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WIREs Energy Environ.
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Glycerol transformation to value added C3 diols: reaction mechanism, kinetic, and engineering aspects

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Glycerol can serve as a starting material for the production of a variety of chemicals currently formed via fossil‐based routes. The selective hydro‐deoxygenation to C3‐diols is one of the most attractive methods for glycerol upgrading. 1,2‐ and 1,3‐Propanediols which are the target products of this reaction are high added value chemicals with a wide range of applications. The reaction mechanisms for both routes (1,2‐ and 1,3‐diols) are presented and analyzed including the strategies followed for mechanistic understanding. 1,2‐Propanediol is proposed to be formed via two mechanisms namely dehydration–hydrogenation and dehydrogenation‐dehydration–hydrogenation. The selective conversion of glycerol to 1,3‐propanediol is suggested to proceed through dehydration–hydrogenation and direct hydrogenolysis mechanisms. The reaction mechanism depends on various factors such as the catalyst formulation, acid and basic character of the system and the H2 origin. A section focusing on engineering issues describes and compares the reaction mode ie batch‐continuous and liquid–gas phase operation. The different reaction configurations have an impact mainly on product distribution and catalyst stability, which is greatly improved when continuous operation is applied. In addition, the impact of reaction temperature, hydrogen pressure, glycerol concentration as well as the reaction kinetics are also discussed. The approach of operating under inert conditions with H2 generated in situ seems to be a very promising concept for process intensification. WIREs Energy Environ 2015, 4:486–520. doi: 10.1002/wene.159 This article is categorized under: Bioenergy > Science and Materials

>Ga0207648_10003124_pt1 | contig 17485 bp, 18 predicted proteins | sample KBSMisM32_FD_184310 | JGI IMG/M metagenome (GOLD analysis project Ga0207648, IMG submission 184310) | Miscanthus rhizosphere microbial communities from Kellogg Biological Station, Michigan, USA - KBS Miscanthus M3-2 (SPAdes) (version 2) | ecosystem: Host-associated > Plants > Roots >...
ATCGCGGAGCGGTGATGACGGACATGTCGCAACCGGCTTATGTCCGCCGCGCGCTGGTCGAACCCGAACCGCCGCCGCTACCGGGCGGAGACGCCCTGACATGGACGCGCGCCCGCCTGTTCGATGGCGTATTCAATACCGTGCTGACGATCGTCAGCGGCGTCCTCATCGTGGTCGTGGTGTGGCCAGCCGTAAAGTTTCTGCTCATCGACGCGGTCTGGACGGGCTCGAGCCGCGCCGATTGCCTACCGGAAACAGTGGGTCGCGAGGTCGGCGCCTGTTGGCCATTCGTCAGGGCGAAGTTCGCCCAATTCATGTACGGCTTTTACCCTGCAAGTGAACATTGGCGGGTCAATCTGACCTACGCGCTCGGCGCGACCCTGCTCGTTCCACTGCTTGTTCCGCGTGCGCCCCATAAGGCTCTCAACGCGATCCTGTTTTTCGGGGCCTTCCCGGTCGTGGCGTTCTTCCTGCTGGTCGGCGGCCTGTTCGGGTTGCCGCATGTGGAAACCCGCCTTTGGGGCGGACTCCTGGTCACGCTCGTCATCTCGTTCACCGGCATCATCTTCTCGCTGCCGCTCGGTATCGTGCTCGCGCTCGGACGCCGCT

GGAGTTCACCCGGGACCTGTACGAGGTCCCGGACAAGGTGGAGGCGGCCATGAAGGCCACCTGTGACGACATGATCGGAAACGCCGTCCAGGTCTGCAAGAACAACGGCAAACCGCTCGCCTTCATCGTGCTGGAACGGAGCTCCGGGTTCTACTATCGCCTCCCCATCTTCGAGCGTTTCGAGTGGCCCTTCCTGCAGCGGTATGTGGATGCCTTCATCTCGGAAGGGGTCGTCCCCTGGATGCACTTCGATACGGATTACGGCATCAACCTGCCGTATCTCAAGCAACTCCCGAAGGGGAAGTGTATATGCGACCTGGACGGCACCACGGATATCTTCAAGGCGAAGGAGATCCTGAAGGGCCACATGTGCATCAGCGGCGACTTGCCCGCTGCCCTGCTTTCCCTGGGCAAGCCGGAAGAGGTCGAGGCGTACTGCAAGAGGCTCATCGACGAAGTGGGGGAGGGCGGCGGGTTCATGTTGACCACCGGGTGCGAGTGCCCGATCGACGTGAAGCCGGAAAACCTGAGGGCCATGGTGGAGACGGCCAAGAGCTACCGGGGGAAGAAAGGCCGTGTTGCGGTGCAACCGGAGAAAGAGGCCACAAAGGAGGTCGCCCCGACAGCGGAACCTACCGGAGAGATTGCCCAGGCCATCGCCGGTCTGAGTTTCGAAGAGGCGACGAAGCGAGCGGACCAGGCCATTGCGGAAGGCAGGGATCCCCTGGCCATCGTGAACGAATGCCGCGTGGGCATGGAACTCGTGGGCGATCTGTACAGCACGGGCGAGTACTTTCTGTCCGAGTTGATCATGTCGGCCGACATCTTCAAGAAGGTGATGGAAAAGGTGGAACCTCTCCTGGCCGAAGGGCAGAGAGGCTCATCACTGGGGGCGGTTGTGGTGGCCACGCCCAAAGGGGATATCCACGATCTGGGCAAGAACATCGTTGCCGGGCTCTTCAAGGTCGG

Pathways of glycerol de‐oxygenation in hydrogen atmosphere.
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Proposed process scheme for the one step 1,2‐propanediol formation from bio‐glycerol stream with in situ H2 production. Reproduced by permission of Elsevier from Ref [].
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Proposed reaction mechanism of glycerol hydrogenolysis with 2‐propanol as a hydrogen donor molecule. M: Metal sites, A: Acid sites, H (blue): hydrogen species from 2‐PO, H (green): hydrogen species from glycerol. Reproduced by permission of Elsevier from Ref [].
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Stability test of the Cu–Al catalyst 20 g Cu–Al catalyst, glycerol:20 wt%, N2 pressure: 20 bar, GHSV: 513 h−1, LHSV:1.53 h−1, temperature: 220 °C. Reproduced by permission of Royal Society of Chemistry from Ref [].
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Glycerol reaction routes over a Cu/SiO2 catalyst, Reproduced by permission of Elsevier from Ref [].
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Possible reaction network over a Ru–Re/C catalyst proposed by Torres et al., Reproduced by permission of American Chemical Society from Ref [].